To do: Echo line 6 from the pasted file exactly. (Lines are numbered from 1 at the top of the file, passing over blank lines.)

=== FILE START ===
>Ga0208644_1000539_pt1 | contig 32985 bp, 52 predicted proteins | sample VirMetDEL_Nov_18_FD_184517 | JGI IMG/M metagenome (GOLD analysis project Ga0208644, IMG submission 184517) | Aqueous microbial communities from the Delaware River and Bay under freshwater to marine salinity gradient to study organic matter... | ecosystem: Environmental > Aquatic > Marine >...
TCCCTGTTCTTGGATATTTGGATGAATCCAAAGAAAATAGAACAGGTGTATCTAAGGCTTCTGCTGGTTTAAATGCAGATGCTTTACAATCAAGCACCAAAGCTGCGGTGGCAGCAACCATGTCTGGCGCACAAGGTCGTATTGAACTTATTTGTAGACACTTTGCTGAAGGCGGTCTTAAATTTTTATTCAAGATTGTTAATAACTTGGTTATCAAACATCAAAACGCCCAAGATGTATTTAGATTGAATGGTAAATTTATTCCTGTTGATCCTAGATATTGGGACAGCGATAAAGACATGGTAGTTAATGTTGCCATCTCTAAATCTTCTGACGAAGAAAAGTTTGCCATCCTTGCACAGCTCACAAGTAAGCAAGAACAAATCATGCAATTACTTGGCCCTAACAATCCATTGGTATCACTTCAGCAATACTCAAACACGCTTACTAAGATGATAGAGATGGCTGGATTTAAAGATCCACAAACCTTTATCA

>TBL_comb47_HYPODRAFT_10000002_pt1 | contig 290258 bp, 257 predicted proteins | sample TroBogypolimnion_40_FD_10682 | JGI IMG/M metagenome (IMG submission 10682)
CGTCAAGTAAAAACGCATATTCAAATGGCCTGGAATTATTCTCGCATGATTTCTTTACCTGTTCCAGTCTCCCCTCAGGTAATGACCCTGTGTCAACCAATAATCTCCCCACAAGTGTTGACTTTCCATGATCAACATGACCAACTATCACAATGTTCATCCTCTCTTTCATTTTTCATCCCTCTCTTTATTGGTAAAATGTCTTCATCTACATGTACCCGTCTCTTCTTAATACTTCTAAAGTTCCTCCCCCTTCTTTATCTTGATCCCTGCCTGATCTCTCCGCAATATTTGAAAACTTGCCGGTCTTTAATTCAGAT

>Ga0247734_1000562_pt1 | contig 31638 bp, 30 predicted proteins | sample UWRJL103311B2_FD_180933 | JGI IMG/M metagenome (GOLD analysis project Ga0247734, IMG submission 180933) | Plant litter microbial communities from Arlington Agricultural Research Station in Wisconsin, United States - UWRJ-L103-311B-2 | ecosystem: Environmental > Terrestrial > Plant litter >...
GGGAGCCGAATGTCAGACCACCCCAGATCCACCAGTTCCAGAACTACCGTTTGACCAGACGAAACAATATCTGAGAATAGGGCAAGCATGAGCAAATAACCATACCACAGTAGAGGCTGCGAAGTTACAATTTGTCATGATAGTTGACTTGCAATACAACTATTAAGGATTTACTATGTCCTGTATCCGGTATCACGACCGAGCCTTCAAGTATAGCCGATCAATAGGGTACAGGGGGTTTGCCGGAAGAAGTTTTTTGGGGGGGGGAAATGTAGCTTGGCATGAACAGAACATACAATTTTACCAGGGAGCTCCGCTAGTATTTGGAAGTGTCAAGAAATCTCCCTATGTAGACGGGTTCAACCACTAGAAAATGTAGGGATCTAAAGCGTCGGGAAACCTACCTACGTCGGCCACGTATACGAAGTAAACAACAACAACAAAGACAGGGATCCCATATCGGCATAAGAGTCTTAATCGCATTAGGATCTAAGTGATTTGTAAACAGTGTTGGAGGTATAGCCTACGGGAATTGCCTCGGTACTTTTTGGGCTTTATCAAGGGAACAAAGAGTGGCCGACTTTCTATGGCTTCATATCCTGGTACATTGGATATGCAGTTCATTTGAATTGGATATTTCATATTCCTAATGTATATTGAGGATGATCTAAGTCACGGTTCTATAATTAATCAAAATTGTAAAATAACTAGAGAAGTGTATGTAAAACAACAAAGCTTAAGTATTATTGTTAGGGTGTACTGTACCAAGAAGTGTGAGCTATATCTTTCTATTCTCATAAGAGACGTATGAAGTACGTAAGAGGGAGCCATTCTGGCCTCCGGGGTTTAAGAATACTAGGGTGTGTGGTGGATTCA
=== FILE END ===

GGGAGCCGAATGTCAGACCACCCCAGATCCACCAGTTCCAGAACTACCGTTTGACCAGACGAAACAATATCTGAGAATAGGGCAAGCATGAGCAAATAACCATACCACAGTAGAGGCTGCGAAGTTACAATTTGTCATGATAGTTGACTTGCAATACAACTATTAAGGATTTACTATGTCCTGTATCCGGTATCACGACCGAGCCTTCAAGTATAGCCGATCAATAGGGTACAGGGGGTTTGCCGGAAGAAGTTTTTTGGGGGGGGGAAATGTAGCTTGGCATGAACAGAACATACAATTTTACCAGGGAGCTCCGCTAGTATTTGGAAGTGTCAAGAAATCTCCCTATGTAGACGGGTTCAACCACTAGAAAATGTAGGGATCTAAAGCGTCGGGAAACCTACCTACGTCGGCCACGTATACGAAGTAAACAACAACAACAAAGACAGGGATCCCATATCGGCATAAGAGTCTTAATCGCATTAGGATCTAAGTGATTTGTAAACAGTGTTGGAGGTATAGCCTACGGGAATTGCCTCGGTACTTTTTGGGCTTTATCAAGGGAACAAAGAGTGGCCGACTTTCTATGGCTTCATATCCTGGTACATTGGATATGCAGTTCATTTGAATTGGATATTTCATATTCCTAATGTATATTGAGGATGATCTAAGTCACGGTTCTATAATTAATCAAAATTGTAAAATAACTAGAGAAGTGTATGTAAAACAACAAAGCTTAAGTATTATTGTTAGGGTGTACTGTACCAAGAAGTGTGAGCTATATCTTTCTATTCTCATAAGAGACGTATGAAGTACGTAAGAGGGAGCCATTCTGGCCTCCGGGGTTTAAGAATACTAGGGTGTGTGGTGGATTCA